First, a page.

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HP Wireless CMOS memory chip
Nic Rossmüller : July 23th 2006 - 09:38 CET
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HPHP Wireless CMOS memory chip : HP today announced that its researchers have developed a miniature wireless data chip that could provide broad access to digital content in the physical world. Memory capacity and data access speed, the tiny chip could be stuck on or embedded in almost any object and make available information and content now found mostly on electronic devices or the Internet. Some of the potential applications include storing medical records on a hospital patient's wristband; providing audio-visual supplements to postcards and photos; helping fight counterfeiting in the pharmaceutical industry; adding security to identity cards and passports; and supplying additional information for printed documents.
HP Wireless CMOS memory chipHP CMOS chip - Antenna
The experimental chip, developed by the "Memory Spot" research team at HP Labs, is a memory device based on CMOS (a widely used, low-power integrated circuit design) and about the size of a grain of rice or smaller (2 mm to 4 mm square), with a built-in antenna. The chips could be embedded in a sheet of paper or stuck to any surface, and could eventually be available in a booklet as self-adhesive dots. "The Memory Spot chip frees digital content from the electronic world of the PC and the Internet and arranges it all around us in our physical world," said Ed McDonnell, Memory Spot project manager, HP Labs.

HP Wireless memory chip - Data transfer
The chip has a 10 megabits-per-second data transfer rate 10 times faster than Bluetooth wireless technology and comparable to Wi-Fi speeds effectively giving users instant retrieval of information in audio, video, photo or document form. With a storage capacity ranging from 256 kilobits to 4 megabits in working prototypes, it could store a very short video clip, several images or dozens of pages of text. Future versions could have larger capacities.

HP Wireless memory spot chip - Information
Information can be accessed by a read-write device that could be incorporated into a cell phone, PDA, camera, printer or other implement. To access information, the read-write device is positioned closely over the chip, which is then powered so that the stored data is transferred instantly to the display of the phone, camera or PDA or printed out by the printer. Users could also add information to the chip using the various devices. "We are actively exploring a range of exciting new applications for Memory Spot chips and believe the technology could have a significant impact on our consumer businesses, from printing to imaging, as well as providing solutions in a number of markets," said Howard Taub, HP vice president and associate director, HP Labs.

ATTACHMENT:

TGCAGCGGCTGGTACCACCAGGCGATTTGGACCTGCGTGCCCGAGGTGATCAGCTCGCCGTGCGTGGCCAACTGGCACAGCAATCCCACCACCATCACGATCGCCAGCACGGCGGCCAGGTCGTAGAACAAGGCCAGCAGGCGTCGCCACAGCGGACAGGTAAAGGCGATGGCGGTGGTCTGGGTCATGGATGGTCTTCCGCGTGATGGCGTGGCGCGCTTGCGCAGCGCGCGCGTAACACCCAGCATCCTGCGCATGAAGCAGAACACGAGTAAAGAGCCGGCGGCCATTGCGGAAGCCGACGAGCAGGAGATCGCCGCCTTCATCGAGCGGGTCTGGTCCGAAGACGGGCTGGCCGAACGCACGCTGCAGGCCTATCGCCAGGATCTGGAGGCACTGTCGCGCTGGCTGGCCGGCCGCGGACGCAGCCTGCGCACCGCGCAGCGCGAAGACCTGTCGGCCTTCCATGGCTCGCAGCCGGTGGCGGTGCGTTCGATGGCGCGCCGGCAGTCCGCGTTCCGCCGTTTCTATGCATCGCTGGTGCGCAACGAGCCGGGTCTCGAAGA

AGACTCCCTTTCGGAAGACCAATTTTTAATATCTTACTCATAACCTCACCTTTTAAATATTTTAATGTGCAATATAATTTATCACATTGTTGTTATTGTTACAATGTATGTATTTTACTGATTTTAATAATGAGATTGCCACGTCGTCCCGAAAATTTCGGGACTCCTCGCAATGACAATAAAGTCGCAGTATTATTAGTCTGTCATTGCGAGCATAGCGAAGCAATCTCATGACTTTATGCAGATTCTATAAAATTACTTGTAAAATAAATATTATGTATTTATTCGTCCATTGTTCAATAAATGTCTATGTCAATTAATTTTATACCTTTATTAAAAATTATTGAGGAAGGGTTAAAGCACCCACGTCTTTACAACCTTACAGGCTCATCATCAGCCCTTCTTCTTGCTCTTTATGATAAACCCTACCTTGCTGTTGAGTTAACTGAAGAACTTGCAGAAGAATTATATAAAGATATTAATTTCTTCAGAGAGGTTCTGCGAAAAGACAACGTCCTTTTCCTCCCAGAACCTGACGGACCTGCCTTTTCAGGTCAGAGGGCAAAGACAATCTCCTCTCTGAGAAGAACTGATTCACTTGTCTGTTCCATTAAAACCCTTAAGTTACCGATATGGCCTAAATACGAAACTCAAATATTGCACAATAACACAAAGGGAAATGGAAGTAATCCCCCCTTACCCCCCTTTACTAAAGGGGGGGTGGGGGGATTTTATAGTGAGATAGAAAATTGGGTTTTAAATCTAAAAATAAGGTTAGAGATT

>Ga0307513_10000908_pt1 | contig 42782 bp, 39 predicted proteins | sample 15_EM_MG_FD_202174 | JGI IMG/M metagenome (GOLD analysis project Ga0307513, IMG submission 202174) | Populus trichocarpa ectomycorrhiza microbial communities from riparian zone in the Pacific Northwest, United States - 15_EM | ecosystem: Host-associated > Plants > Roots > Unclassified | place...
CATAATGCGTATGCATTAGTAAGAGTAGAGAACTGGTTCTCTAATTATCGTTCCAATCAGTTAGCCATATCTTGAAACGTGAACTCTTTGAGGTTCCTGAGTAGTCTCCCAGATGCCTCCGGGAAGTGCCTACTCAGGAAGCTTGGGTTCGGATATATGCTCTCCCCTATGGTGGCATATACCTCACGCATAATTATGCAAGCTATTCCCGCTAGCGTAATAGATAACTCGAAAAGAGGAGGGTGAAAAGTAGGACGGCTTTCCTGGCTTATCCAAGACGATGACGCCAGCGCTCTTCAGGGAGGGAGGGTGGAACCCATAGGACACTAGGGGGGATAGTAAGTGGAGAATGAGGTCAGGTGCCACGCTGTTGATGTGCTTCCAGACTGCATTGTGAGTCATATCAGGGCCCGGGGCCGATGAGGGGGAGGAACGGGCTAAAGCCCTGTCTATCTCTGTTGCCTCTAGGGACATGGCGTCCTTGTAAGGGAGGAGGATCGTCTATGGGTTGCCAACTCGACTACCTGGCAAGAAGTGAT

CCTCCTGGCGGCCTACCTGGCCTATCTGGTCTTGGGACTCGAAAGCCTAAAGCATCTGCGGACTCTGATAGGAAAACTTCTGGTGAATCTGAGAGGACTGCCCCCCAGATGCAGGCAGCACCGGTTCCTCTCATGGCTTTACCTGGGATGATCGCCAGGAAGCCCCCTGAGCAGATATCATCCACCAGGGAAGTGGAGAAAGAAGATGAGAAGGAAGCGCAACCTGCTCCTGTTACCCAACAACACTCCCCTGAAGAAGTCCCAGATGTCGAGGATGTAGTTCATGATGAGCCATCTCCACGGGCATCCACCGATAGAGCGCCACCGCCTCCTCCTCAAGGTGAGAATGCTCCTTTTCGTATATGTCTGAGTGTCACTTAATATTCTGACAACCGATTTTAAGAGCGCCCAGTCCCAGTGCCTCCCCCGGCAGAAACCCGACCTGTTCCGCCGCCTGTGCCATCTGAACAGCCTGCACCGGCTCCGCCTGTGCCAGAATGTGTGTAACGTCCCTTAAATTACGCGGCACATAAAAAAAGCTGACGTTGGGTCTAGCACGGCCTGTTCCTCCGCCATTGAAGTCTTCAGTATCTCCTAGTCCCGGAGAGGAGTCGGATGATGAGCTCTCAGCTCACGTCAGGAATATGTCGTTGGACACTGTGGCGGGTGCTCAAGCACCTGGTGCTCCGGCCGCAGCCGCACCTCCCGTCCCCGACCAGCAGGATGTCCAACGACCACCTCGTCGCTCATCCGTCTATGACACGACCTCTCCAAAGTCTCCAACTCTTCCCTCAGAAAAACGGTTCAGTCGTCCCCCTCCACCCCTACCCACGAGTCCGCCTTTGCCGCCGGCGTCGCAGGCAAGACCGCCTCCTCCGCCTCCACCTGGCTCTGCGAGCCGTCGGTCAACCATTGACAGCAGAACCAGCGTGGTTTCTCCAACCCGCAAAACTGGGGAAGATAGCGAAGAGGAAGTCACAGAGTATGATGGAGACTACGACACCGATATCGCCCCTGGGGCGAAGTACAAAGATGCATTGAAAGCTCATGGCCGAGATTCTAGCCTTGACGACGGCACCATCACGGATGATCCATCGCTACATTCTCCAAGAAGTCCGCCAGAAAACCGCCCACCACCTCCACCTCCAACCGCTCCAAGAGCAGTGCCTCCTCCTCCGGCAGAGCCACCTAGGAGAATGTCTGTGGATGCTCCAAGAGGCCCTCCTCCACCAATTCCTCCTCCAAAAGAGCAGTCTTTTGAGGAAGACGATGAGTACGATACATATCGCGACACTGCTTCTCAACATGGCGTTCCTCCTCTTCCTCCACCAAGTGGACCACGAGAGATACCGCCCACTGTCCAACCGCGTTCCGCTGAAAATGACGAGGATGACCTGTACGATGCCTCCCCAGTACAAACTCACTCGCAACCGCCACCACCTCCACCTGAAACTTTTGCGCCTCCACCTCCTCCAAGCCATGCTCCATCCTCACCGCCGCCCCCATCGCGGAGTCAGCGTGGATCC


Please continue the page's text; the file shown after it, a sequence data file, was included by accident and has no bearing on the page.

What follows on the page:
HP Wireless CMOS memory chip - Power
The chip incorporates a built-in antenna and is completely self-contained, with no need for a battery or external electronics. It receives power through inductive coupling from a special read-write device, which can then extract content from the memory on the chip. Inductive coupling is the transfer of energy from one circuit component to another through a shared electromagnetic field. A change in current flow through one device induces current flow in the other device.

HP Wireless CMOS memory chip - Consumers
- Medical records: Embed a Memory Spot chip into a hospital patient's wrist band
- Audio photo: Attach a chip to the prints of photographs and add sound
- Digital postcards: Send a postcard containing digital pictures, plus sounds
- Perfect photocopies: Just read the perfect digital version into the photocopier
- Security passes: Add a chip to an identity card or security pass for the best of both worlds
- Anti-counterfeit : Chips can contain information about the quality of pharmaceuticals

About HP
HP is a technology solutions provider to consumers, businesses and institutions globally. The company's offerings span IT infrastructure, global services, business and home computing, and imaging and printing. For the four fiscal quarters ended April 30, 2006, HP totaled $88.9 billion

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